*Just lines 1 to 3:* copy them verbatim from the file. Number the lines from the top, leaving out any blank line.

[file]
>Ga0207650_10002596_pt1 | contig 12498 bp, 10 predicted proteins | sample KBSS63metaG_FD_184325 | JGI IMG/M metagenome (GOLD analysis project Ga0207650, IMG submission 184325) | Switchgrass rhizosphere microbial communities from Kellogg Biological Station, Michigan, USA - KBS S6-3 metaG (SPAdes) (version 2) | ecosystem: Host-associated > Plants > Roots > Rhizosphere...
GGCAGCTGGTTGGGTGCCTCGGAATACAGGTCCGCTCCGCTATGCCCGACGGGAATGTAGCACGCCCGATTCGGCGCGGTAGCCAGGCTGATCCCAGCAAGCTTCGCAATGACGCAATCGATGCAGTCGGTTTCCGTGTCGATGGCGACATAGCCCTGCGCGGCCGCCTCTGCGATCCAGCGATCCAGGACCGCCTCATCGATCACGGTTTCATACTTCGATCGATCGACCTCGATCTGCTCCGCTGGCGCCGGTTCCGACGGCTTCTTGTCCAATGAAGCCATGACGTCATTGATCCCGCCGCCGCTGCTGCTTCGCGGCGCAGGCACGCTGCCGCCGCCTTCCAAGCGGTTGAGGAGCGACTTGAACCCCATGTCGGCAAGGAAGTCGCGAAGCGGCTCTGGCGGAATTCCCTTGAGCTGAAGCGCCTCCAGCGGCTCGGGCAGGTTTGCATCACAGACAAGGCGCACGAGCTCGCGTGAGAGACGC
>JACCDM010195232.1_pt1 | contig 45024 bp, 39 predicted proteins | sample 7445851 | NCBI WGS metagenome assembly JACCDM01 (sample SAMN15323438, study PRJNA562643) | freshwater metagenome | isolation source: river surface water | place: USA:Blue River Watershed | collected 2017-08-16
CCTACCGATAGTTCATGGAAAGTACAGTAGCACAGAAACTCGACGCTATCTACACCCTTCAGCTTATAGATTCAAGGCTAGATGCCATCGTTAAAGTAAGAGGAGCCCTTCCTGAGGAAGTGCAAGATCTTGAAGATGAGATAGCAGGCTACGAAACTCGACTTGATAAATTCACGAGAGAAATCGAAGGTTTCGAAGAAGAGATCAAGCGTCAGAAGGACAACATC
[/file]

>Ga0207650_10002596_pt1 | contig 12498 bp, 10 predicted proteins | sample KBSS63metaG_FD_184325 | JGI IMG/M metagenome (GOLD analysis project Ga0207650, IMG submission 184325) | Switchgrass rhizosphere microbial communities from Kellogg Biological Station, Michigan, USA - KBS S6-3 metaG (SPAdes) (version 2) | ecosystem: Host-associated > Plants > Roots > Rhizosphere...
GGCAGCTGGTTGGGTGCCTCGGAATACAGGTCCGCTCCGCTATGCCCGACGGGAATGTAGCACGCCCGATTCGGCGCGGTAGCCAGGCTGATCCCAGCAAGCTTCGCAATGACGCAATCGATGCAGTCGGTTTCCGTGTCGATGGCGACATAGCCCTGCGCGGCCGCCTCTGCGATCCAGCGATCCAGGACCGCCTCATCGATCACGGTTTCATACTTCGATCGATCGACCTCGATCTGCTCCGCTGGCGCCGGTTCCGACGGCTTCTTGTCCAATGAAGCCATGACGTCATTGATCCCGCCGCCGCTGCTGCTTCGCGGCGCAGGCACGCTGCCGCCGCCTTCCAAGCGGTTGAGGAGCGACTTGAACCCCATGTCGGCAAGGAAGTCGCGAAGCGGCTCTGGCGGAATTCCCTTGAGCTGAAGCGCCTCCAGCGGCTCGGGCAGGTTTGCATCACAGACAAGGCGCACGAGCTCGCGTGAGAGACGC
>JACCDM010195232.1_pt1 | contig 45024 bp, 39 predicted proteins | sample 7445851 | NCBI WGS metagenome assembly JACCDM01 (sample SAMN15323438, study PRJNA562643) | freshwater metagenome | isolation source: river surface water | place: USA:Blue River Watershed | collected 2017-08-16